There’re a number of justifications behind charging university students for their education. One being that such a qualification is likely to lead to a higher lifetime income. Therefore why shouldn’t those who gain the privilege pay for doing so, rather than our taxing the lower incomes of the general public to finance it? We can also consider the choice of courses. An economic decision made where there’s real money at stake should lead to better decision making. We can hope therefore that fees will lead to more engineers and less grievance studies.
One more - fees make the universities accountable to the students:
A university has apologised to students after a review found teaching on a health and safety course fell "short of the standards" expected.
The errors were serious:
An investigation found a lecturer got "very basic scientific information" wrong - for example he claimed that bleach was an acid when it's an alkaline, says the Times.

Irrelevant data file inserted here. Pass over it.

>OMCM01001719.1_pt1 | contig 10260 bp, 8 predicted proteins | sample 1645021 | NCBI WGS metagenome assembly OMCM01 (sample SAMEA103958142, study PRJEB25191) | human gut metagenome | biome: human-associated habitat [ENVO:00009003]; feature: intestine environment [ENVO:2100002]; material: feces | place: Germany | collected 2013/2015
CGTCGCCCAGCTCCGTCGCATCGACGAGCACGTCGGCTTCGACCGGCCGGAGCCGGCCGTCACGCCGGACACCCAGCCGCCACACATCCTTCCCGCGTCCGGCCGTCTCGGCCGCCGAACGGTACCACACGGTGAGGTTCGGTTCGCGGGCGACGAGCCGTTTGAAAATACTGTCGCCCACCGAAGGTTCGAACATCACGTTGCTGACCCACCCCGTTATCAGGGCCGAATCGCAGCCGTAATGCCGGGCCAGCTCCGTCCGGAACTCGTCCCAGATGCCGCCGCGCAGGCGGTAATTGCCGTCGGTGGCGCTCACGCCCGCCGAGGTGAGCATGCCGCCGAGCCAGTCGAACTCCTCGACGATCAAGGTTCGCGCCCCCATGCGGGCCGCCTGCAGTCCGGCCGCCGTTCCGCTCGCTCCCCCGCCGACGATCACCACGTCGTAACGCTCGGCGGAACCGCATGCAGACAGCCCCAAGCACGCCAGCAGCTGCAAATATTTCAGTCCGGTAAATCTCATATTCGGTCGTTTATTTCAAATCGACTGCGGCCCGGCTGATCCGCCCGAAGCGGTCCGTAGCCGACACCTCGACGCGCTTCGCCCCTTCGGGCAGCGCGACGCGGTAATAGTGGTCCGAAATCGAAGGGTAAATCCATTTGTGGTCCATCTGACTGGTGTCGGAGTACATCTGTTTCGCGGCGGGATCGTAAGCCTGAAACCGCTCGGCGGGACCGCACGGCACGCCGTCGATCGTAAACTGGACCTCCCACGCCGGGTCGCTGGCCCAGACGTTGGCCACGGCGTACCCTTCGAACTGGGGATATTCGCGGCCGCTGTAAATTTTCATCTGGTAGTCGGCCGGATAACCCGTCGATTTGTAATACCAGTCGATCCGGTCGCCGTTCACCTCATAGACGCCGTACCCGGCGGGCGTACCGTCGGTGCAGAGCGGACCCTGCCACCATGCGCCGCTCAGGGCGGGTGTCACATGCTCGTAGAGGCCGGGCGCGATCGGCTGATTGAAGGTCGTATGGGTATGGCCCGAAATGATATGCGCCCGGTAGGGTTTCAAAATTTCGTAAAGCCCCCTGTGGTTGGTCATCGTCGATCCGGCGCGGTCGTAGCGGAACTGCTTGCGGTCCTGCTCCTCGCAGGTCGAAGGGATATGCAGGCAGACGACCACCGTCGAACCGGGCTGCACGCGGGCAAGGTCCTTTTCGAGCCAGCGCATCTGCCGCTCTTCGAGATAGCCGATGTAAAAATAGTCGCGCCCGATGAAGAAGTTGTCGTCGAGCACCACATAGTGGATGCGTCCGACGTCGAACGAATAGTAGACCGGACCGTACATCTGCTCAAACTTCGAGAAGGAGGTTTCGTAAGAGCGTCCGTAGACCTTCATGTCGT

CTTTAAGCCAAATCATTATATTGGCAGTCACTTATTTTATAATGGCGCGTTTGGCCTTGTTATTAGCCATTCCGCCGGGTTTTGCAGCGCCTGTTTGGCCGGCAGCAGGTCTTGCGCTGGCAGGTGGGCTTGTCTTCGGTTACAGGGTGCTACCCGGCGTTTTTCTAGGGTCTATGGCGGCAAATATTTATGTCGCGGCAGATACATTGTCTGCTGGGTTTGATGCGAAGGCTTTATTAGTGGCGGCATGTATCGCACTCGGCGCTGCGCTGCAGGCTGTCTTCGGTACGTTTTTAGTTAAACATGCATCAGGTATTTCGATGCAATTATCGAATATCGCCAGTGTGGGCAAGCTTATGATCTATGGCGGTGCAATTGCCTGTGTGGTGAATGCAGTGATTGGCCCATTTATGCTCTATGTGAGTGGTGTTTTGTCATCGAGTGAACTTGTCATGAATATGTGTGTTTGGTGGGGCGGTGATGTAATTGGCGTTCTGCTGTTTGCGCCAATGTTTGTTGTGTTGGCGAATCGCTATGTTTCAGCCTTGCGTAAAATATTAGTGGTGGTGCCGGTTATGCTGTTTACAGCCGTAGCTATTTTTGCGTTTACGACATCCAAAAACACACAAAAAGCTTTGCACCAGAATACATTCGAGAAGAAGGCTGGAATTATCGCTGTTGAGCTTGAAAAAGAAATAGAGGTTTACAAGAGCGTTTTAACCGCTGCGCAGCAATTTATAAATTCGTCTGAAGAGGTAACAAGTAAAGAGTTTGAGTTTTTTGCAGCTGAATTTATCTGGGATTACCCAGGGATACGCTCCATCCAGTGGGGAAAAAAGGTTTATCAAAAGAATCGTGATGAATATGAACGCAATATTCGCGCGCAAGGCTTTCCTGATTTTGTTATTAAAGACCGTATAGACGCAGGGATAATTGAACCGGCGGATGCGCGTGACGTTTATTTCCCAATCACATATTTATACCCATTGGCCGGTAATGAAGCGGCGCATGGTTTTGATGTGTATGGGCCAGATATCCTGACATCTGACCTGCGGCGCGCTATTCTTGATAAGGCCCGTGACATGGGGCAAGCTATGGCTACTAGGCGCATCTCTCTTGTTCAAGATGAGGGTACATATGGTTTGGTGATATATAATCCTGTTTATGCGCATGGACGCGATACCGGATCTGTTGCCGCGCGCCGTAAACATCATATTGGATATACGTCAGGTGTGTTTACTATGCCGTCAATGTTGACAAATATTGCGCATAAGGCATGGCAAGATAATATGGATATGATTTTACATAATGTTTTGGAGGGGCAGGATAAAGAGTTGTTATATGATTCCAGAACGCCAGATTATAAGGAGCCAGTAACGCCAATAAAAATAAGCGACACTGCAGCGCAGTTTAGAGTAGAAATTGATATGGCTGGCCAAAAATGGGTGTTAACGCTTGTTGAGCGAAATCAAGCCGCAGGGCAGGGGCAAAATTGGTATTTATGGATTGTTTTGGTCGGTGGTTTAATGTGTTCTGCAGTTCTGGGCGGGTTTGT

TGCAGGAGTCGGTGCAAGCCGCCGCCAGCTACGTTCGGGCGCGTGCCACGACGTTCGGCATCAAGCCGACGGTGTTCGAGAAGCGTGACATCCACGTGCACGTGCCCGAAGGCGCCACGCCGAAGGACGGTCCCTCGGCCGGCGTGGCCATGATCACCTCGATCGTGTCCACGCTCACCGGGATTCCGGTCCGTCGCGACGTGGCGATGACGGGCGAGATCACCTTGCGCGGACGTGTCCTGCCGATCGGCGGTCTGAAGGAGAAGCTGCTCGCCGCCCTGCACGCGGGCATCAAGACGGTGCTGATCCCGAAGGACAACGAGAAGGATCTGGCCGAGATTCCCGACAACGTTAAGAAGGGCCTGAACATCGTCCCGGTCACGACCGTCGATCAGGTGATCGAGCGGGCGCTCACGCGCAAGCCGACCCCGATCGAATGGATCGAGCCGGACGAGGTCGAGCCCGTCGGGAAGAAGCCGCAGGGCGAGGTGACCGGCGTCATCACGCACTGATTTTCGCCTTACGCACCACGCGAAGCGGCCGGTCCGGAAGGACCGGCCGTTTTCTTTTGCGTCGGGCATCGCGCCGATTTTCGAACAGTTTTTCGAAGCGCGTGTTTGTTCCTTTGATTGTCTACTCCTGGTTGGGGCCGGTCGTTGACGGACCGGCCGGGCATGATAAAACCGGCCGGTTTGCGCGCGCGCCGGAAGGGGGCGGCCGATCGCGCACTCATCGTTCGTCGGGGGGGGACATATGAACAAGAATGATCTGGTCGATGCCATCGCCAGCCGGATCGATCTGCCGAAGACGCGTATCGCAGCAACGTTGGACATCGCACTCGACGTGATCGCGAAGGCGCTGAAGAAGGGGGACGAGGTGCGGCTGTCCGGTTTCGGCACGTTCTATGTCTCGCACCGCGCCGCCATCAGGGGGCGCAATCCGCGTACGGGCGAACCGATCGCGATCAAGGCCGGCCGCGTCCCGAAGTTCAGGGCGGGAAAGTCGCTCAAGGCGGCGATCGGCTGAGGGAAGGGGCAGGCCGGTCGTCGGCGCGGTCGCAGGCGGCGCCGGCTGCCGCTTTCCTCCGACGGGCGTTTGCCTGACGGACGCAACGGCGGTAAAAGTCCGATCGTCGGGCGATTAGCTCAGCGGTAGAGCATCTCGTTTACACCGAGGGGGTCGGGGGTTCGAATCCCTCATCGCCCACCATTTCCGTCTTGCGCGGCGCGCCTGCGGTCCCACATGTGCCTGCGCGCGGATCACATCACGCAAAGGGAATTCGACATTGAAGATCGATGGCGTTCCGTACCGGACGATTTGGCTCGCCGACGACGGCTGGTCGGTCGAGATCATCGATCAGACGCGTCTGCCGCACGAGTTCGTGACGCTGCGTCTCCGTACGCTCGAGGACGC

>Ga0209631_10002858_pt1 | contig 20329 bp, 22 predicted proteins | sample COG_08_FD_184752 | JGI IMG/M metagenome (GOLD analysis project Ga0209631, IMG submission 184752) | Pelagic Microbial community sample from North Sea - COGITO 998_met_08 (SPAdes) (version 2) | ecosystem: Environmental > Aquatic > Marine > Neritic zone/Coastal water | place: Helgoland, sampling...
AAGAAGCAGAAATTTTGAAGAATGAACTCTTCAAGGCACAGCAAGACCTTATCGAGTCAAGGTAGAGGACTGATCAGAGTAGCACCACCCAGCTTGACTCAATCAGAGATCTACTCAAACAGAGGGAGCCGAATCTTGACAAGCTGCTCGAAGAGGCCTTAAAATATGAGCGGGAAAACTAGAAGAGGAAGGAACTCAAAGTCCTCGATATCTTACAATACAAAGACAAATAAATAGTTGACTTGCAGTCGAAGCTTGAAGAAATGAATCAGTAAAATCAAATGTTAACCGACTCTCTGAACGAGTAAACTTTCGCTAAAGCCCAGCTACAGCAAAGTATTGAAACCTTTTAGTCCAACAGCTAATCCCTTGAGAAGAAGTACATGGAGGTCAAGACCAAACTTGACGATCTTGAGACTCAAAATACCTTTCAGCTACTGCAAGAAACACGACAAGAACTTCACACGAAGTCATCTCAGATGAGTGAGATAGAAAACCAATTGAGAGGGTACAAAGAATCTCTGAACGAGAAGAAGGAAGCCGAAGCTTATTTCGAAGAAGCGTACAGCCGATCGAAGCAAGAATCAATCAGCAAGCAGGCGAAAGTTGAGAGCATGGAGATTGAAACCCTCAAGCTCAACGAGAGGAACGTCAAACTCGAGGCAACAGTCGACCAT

He also said that "voltage" was named after Voltaire, the French philosopher - when it's in fact named after the Italian physicist Alessandro Volta.
Perhaps not such very great terrors.
The inquiry found the lecturer, who was teaching safety and business risk modules, suggested that oil could be heated to 360C - when it can actually catch fire at 250C.
Ah, no, that is serious.
At which point we could say that this should never have happened and that this shows that we’ve done something wrong to the universities. Which is to be in error for mistakes - and incompetence - are always going to happen. What matters is the response to such, the incentives in place to at least try to avoid:
The students affected were studying for a masters degree in safety, health and environmental management.
The university said it offered students the chance to repeat or substitute the affected modules at no cost - so their qualification wasn't affected.
It also offered compensation - thought to be around £2,000 - to students because of the inconvenience.
By paying the students have become customers. By being a producer taking consumer money the university is at the very least bound by normal contract law concerning the quality of the goods provided.
That is, both sides now have real money at stake. We can expect the decisions on both sides to be rather better. At least, the incentives are there and they’ll no doubt work through the system in time.